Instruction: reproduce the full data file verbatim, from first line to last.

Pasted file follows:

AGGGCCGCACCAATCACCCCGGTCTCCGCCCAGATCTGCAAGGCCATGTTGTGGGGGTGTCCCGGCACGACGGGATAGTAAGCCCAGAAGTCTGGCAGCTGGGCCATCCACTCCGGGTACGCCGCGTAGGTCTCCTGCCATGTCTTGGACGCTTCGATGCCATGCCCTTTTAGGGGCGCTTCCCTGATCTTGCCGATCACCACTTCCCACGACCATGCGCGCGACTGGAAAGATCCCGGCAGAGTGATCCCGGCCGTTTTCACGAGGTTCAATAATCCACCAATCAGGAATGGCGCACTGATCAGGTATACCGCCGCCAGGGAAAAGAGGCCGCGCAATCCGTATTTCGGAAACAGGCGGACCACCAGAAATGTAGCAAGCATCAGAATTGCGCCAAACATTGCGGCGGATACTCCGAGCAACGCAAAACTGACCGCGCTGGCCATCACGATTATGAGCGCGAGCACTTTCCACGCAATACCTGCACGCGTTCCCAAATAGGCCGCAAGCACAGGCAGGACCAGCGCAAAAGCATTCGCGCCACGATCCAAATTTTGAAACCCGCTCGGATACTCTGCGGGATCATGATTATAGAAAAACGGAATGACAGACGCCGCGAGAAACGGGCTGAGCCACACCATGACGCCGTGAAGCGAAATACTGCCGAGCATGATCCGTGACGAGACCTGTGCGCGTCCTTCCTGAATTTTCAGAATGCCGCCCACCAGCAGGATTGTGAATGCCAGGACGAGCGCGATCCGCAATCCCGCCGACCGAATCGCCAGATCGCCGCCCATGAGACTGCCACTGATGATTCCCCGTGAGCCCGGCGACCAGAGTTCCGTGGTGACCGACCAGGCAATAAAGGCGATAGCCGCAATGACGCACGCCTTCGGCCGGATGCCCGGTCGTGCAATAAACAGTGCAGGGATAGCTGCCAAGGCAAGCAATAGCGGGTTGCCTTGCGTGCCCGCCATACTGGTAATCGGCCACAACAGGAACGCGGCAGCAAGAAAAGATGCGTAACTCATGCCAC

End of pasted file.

AGGGCCGCACCAATCACCCCGGTCTCCGCCCAGATCTGCAAGGCCATGTTGTGGGGGTGTCCCGGCACGACGGGATAGTAAGCCCAGAAGTCTGGCAGCTGGGCCATCCACTCCGGGTACGCCGCGTAGGTCTCCTGCCATGTCTTGGACGCTTCGATGCCATGCCCTTTTAGGGGCGCTTCCCTGATCTTGCCGATCACCACTTCCCACGACCATGCGCGCGACTGGAAAGATCCCGGCAGAGTGATCCCGGCCGTTTTCACGAGGTTCAATAATCCACCAATCAGGAATGGCGCACTGATCAGGTATACCGCCGCCAGGGAAAAGAGGCCGCGCAATCCGTATTTCGGAAACAGGCGGACCACCAGAAATGTAGCAAGCATCAGAATTGCGCCAAACATTGCGGCGGATACTCCGAGCAACGCAAAACTGACCGCGCTGGCCATCACGATTATGAGCGCGAGCACTTTCCACGCAATACCTGCACGCGTTCCCAAATAGGCCGCAAGCACAGGCAGGACCAGCGCAAAAGCATTCGCGCCACGATCCAAATTTTGAAACCCGCTCGGATACTCTGCGGGATCATGATTATAGAAAAACGGAATGACAGACGCCGCGAGAAACGGGCTGAGCCACACCATGACGCCGTGAAGCGAAATACTGCCGAGCATGATCCGTGACGAGACCTGTGCGCGTCCTTCCTGAATTTTCAGAATGCCGCCCACCAGCAGGATTGTGAATGCCAGGACGAGCGCGATCCGCAATCCCGCCGACCGAATCGCCAGATCGCCGCCCATGAGACTGCCACTGATGATTCCCCGTGAGCCCGGCGACCAGAGTTCCGTGGTGACCGACCAGGCAATAAAGGCGATAGCCGCAATGACGCACGCCTTCGGCCGGATGCCCGGTCGTGCAATAAACAGTGCAGGGATAGCTGCCAAGGCAAGCAATAGCGGGTTGCCTTGCGTGCCCGCCATACTGGTAATCGGCCACAACAGGAACGCGGCAGCAAGAAAAGATGCGTAACTCATGCCAC